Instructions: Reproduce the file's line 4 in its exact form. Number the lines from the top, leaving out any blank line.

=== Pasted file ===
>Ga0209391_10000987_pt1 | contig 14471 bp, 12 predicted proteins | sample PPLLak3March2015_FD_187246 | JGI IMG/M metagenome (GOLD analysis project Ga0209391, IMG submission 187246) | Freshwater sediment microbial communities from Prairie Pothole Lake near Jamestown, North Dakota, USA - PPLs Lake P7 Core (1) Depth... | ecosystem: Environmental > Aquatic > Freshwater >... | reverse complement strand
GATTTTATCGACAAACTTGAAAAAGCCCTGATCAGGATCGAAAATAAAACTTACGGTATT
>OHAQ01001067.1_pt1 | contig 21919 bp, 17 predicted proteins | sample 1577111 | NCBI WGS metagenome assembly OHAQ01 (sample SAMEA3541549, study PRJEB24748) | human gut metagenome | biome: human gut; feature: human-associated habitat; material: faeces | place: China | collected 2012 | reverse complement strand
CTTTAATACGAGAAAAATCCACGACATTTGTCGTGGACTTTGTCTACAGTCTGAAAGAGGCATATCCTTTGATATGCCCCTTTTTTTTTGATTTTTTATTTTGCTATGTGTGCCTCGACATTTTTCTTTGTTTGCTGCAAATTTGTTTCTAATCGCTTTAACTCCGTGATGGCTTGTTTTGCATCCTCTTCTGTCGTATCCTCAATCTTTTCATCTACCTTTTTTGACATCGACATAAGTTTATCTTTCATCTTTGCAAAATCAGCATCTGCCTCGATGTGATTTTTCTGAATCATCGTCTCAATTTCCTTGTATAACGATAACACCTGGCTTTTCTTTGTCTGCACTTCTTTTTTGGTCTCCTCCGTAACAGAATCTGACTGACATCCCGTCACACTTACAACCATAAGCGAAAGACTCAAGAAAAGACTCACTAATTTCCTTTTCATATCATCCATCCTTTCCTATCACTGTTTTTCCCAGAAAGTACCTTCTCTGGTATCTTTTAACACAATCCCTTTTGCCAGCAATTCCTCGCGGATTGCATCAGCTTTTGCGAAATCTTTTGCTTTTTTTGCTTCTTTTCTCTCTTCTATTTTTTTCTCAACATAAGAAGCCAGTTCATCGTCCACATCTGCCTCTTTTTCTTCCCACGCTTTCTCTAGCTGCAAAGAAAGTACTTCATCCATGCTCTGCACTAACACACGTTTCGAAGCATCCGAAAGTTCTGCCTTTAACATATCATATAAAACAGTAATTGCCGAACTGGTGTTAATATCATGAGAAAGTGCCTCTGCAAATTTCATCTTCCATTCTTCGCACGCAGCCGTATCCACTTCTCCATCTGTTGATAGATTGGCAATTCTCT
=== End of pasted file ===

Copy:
CTTTAATACGAGAAAAATCCACGACATTTGTCGTGGACTTTGTCTACAGTCTGAAAGAGGCATATCCTTTGATATGCCCCTTTTTTTTTGATTTTTTATTTTGCTATGTGTGCCTCGACATTTTTCTTTGTTTGCTGCAAATTTGTTTCTAATCGCTTTAACTCCGTGATGGCTTGTTTTGCATCCTCTTCTGTCGTATCCTCAATCTTTTCATCTACCTTTTTTGACATCGACATAAGTTTATCTTTCATCTTTGCAAAATCAGCATCTGCCTCGATGTGATTTTTCTGAATCATCGTCTCAATTTCCTTGTATAACGATAACACCTGGCTTTTCTTTGTCTGCACTTCTTTTTTGGTCTCCTCCGTAACAGAATCTGACTGACATCCCGTCACACTTACAACCATAAGCGAAAGACTCAAGAAAAGACTCACTAATTTCCTTTTCATATCATCCATCCTTTCCTATCACTGTTTTTCCCAGAAAGTACCTTCTCTGGTATCTTTTAACACAATCCCTTTTGCCAGCAATTCCTCGCGGATTGCATCAGCTTTTGCGAAATCTTTTGCTTTTTTTGCTTCTTTTCTCTCTTCTATTTTTTTCTCAACATAAGAAGCCAGTTCATCGTCCACATCTGCCTCTTTTTCTTCCCACGCTTTCTCTAGCTGCAAAGAAAGTACTTCATCCATGCTCTGCACTAACACACGTTTCGAAGCATCCGAAAGTTCTGCCTTTAACATATCATATAAAACAGTAATTGCCGAACTGGTGTTAATATCATGAGAAAGTGCCTCTGCAAATTTCATCTTCCATTCTTCGCACGCAGCCGTATCCACTTCTCCATCTGTTGATAGATTGGCAATTCTCT